Brooklyn-based Studio Tack has transformed a set of run-down structures into a cosy retreat, close to the rugged landscape of the Teton mountains and Yellowstone National Park.
The Anvil Hotel's 49 rooms are split over a collection of one- and two-storey buildings, which were first built as a motel in the 1950s.
Its location in the heart of Jackson, Wyoming, puts it within a short walk of Cache Street's restaurants, bars, shops and galleries, and provides easy access to the area's dramatic terrain for hiking, skiing and other outdoor pursuits.
Studio Tack – which previously overhauled a former motor lodge in Upstate New York to create a new hotel – used its experience to transform and upgrade the property, as well as design its visual identity.
"In its new iteration, the property's dark mountain-green exterior is complemented with interiors that have been transformed to embody the sensibility of Jackson's rugged terrain and the aesthetic culture of the Teton region," said the team.
Guests are welcomed by a wood-burning stove and comfy seating in the lobby, which also acts as a cafe and a small boutique.
Just around the corner is the hotel's Glorietta restaurant, which serves seasonal Italian food in a setting of wood-panelled and dark green walls – following the recent trend for dark interiors.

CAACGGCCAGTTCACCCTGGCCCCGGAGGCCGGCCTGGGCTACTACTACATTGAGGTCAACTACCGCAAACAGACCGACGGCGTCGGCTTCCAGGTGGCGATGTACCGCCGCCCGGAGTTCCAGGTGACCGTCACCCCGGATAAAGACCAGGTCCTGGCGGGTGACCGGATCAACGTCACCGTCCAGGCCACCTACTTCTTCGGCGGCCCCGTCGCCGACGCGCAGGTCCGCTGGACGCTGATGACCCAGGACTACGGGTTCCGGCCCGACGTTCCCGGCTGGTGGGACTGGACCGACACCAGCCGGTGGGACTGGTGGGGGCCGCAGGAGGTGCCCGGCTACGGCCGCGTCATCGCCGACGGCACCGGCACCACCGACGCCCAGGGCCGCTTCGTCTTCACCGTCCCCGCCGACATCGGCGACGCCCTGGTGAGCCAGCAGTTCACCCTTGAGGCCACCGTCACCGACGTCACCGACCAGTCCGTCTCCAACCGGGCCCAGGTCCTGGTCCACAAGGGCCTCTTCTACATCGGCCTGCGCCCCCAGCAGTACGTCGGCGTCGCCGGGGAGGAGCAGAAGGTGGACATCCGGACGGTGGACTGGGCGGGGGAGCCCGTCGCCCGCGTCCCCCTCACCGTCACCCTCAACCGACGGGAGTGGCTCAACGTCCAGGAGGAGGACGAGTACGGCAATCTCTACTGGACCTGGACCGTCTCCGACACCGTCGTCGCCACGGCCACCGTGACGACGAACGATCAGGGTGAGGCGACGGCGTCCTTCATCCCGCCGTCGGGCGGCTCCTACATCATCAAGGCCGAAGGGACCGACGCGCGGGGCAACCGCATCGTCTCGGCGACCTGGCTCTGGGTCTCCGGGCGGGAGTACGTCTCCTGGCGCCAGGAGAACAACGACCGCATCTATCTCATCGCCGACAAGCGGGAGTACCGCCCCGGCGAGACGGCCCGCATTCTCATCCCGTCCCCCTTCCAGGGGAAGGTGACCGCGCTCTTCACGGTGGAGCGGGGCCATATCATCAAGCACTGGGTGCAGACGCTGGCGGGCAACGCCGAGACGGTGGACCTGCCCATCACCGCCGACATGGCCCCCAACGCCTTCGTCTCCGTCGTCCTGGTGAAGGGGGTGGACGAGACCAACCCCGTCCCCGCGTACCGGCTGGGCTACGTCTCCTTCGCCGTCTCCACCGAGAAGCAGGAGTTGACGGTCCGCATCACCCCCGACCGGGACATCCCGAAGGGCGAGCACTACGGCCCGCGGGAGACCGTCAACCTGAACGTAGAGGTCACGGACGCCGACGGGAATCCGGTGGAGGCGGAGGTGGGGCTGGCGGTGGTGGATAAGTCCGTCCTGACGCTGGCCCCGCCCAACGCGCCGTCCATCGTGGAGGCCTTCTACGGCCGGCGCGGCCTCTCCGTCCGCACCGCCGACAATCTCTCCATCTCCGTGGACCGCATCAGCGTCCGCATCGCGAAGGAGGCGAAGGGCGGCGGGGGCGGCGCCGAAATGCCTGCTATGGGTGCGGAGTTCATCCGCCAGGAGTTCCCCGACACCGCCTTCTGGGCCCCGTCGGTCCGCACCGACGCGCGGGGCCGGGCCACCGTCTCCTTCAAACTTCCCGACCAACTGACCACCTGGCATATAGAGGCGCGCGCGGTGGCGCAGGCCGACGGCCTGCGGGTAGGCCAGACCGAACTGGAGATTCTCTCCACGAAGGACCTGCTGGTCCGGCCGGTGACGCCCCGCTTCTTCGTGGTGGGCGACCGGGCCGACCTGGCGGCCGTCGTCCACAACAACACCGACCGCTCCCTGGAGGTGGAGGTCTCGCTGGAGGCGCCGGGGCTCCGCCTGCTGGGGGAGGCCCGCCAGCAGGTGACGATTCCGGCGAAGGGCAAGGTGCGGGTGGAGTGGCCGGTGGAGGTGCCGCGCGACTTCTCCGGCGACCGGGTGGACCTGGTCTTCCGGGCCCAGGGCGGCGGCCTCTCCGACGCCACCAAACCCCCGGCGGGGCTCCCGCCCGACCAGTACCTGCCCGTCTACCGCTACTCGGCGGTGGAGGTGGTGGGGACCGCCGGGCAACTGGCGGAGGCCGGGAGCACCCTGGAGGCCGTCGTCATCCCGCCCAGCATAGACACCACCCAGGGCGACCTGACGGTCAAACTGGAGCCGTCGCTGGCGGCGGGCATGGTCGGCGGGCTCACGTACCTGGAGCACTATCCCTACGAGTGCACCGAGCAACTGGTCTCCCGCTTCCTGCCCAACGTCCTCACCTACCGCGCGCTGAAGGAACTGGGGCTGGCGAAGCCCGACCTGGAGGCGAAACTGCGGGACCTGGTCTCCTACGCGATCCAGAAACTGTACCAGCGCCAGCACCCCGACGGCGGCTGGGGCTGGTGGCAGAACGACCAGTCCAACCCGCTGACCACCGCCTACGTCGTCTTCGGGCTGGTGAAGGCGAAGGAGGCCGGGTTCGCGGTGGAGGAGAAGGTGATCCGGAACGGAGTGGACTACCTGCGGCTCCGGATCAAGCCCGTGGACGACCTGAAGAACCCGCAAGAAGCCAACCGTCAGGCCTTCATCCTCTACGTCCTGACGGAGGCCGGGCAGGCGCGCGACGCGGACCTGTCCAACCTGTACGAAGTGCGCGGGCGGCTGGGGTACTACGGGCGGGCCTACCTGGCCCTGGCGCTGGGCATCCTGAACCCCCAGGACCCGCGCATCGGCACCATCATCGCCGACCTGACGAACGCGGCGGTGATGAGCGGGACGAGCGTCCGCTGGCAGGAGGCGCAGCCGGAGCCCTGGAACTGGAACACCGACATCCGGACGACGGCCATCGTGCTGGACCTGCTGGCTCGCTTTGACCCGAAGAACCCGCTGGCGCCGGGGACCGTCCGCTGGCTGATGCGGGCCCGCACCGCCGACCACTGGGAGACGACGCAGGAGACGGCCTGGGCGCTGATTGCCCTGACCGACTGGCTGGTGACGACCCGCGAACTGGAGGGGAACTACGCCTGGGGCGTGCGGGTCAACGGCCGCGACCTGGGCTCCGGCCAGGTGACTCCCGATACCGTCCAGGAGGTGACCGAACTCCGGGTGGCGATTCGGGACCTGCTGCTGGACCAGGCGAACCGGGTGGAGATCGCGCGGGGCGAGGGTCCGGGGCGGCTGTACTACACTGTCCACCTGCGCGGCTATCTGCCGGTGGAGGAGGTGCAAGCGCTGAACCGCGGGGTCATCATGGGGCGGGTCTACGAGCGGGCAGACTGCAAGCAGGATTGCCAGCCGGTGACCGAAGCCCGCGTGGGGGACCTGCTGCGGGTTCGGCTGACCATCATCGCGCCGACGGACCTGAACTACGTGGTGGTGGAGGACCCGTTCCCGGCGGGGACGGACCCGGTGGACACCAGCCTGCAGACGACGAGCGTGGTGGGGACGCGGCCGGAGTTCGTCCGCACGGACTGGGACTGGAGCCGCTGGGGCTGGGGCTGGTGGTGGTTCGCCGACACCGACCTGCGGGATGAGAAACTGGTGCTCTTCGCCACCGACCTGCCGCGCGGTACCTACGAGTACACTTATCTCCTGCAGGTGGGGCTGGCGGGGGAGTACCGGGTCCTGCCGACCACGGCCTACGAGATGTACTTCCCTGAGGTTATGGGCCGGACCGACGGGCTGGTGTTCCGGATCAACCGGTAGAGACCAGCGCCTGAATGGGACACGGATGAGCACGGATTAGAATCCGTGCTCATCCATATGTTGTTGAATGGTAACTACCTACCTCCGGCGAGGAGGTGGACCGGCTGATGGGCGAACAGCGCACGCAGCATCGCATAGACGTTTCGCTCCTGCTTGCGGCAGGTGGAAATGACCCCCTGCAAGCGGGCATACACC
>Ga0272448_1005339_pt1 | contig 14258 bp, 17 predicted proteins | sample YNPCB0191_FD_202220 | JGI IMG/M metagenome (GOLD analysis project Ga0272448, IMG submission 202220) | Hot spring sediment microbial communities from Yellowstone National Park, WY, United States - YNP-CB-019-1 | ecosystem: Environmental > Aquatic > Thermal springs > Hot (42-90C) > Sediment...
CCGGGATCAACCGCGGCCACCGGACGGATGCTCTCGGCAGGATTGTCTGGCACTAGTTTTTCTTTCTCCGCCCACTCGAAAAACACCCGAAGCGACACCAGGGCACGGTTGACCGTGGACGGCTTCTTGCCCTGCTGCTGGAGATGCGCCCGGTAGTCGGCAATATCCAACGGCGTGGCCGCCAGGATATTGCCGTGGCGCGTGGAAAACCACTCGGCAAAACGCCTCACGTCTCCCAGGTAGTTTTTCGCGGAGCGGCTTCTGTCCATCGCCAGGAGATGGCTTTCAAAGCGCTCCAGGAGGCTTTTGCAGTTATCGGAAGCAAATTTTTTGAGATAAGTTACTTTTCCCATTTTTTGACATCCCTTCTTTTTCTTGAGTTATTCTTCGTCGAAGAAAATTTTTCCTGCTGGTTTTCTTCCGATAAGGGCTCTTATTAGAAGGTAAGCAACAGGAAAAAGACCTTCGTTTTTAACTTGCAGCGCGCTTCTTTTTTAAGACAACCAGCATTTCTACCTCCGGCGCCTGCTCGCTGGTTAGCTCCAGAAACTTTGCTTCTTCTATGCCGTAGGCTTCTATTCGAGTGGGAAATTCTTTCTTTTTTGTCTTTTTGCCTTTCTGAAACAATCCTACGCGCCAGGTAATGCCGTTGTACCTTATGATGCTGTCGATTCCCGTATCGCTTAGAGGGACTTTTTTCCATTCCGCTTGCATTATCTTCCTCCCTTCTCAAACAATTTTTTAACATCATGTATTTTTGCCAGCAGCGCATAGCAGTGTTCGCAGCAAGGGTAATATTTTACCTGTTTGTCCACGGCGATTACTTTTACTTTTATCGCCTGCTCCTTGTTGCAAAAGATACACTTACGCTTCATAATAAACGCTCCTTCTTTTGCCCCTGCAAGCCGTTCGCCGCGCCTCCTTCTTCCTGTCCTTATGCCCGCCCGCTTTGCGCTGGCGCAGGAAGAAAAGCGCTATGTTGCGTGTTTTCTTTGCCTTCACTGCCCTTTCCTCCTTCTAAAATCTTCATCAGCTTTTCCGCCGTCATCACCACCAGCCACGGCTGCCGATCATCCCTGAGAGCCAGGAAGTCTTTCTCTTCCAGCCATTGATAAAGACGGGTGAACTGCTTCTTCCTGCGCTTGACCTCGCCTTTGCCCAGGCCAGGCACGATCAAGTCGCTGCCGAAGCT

"The cosy space is a balanced mix of warm, naturally finished materials with simple tile surrounding a large wood-burning grill in the middle of the restaurant," the team said.
Bedrooms feature a palette of dark blue/green and white, with cork or parquet flooring and adjacent black-tiled bathrooms.
The beds were custom designed by Studio Tack, with black metal frames and brass accents that match cupboard door handles, light fixtures by Allied Maker and faucets.
Wool throws and patterned rugs add to the snug atmosphere.
Many of the USA's mid-century motels are undergoing renovation into boutique hotels. Others include the recently completed, Japanese-influenced Nobu Ryokan Malibu on the California coast.